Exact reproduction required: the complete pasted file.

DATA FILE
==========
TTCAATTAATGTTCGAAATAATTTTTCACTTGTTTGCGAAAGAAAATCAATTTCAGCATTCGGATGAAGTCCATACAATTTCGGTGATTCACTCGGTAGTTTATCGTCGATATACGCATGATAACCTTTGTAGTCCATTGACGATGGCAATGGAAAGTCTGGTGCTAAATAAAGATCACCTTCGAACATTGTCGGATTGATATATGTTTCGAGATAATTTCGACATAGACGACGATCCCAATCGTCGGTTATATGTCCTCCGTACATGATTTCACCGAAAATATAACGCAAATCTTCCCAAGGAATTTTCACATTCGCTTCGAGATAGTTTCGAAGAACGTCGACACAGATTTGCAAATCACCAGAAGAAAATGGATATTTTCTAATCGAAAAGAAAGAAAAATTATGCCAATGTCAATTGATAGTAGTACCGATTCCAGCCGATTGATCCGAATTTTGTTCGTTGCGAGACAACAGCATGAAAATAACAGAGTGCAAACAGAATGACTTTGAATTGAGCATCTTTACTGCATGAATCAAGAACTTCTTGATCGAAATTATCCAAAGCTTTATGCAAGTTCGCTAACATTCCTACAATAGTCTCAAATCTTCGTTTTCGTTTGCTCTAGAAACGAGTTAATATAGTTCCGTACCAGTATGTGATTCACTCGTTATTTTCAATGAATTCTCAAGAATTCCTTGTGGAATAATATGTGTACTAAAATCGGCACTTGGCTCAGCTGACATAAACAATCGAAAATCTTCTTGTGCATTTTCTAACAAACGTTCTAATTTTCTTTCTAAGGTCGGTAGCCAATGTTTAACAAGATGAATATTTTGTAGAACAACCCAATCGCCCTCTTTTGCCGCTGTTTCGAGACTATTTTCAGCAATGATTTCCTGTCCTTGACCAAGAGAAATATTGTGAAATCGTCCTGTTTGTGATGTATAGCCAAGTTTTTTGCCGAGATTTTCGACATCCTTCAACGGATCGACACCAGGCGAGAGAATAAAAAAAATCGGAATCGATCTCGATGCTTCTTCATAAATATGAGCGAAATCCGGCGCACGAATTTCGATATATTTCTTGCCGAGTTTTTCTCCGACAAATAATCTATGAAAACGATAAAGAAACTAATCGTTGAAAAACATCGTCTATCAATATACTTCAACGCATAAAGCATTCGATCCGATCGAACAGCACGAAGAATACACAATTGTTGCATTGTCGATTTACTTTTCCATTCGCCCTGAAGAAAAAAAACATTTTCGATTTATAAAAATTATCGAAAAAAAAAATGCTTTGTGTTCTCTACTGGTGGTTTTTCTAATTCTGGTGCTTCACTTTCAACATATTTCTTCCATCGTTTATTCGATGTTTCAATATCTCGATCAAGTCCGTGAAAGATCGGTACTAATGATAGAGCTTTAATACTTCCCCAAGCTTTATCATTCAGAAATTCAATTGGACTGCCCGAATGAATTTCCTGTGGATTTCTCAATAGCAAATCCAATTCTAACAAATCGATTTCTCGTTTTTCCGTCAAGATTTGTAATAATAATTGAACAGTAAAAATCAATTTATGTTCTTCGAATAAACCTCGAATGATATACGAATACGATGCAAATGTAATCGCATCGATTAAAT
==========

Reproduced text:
TTCAATTAATGTTCGAAATAATTTTTCACTTGTTTGCGAAAGAAAATCAATTTCAGCATTCGGATGAAGTCCATACAATTTCGGTGATTCACTCGGTAGTTTATCGTCGATATACGCATGATAACCTTTGTAGTCCATTGACGATGGCAATGGAAAGTCTGGTGCTAAATAAAGATCACCTTCGAACATTGTCGGATTGATATATGTTTCGAGATAATTTCGACATAGACGACGATCCCAATCGTCGGTTATATGTCCTCCGTACATGATTTCACCGAAAATATAACGCAAATCTTCCCAAGGAATTTTCACATTCGCTTCGAGATAGTTTCGAAGAACGTCGACACAGATTTGCAAATCACCAGAAGAAAATGGATATTTTCTAATCGAAAAGAAAGAAAAATTATGCCAATGTCAATTGATAGTAGTACCGATTCCAGCCGATTGATCCGAATTTTGTTCGTTGCGAGACAACAGCATGAAAATAACAGAGTGCAAACAGAATGACTTTGAATTGAGCATCTTTACTGCATGAATCAAGAACTTCTTGATCGAAATTATCCAAAGCTTTATGCAAGTTCGCTAACATTCCTACAATAGTCTCAAATCTTCGTTTTCGTTTGCTCTAGAAACGAGTTAATATAGTTCCGTACCAGTATGTGATTCACTCGTTATTTTCAATGAATTCTCAAGAATTCCTTGTGGAATAATATGTGTACTAAAATCGGCACTTGGCTCAGCTGACATAAACAATCGAAAATCTTCTTGTGCATTTTCTAACAAACGTTCTAATTTTCTTTCTAAGGTCGGTAGCCAATGTTTAACAAGATGAATATTTTGTAGAACAACCCAATCGCCCTCTTTTGCCGCTGTTTCGAGACTATTTTCAGCAATGATTTCCTGTCCTTGACCAAGAGAAATATTGTGAAATCGTCCTGTTTGTGATGTATAGCCAAGTTTTTTGCCGAGATTTTCGACATCCTTCAACGGATCGACACCAGGCGAGAGAATAAAAAAAATCGGAATCGATCTCGATGCTTCTTCATAAATATGAGCGAAATCCGGCGCACGAATTTCGATATATTTCTTGCCGAGTTTTTCTCCGACAAATAATCTATGAAAACGATAAAGAAACTAATCGTTGAAAAACATCGTCTATCAATATACTTCAACGCATAAAGCATTCGATCCGATCGAACAGCACGAAGAATACACAATTGTTGCATTGTCGATTTACTTTTCCATTCGCCCTGAAGAAAAAAAACATTTTCGATTTATAAAAATTATCGAAAAAAAAAATGCTTTGTGTTCTCTACTGGTGGTTTTTCTAATTCTGGTGCTTCACTTTCAACATATTTCTTCCATCGTTTATTCGATGTTTCAATATCTCGATCAAGTCCGTGAAAGATCGGTACTAATGATAGAGCTTTAATACTTCCCCAAGCTTTATCATTCAGAAATTCAATTGGACTGCCCGAATGAATTTCCTGTGGATTTCTCAATAGCAAATCCAATTCTAACAAATCGATTTCTCGTTTTTCCGTCAAGATTTGTAATAATAATTGAACAGTAAAAATCAATTTATGTTCTTCGAATAAACCTCGAATGATATACGAATACGATGCAAATGTAATCGCATCGATTAAAT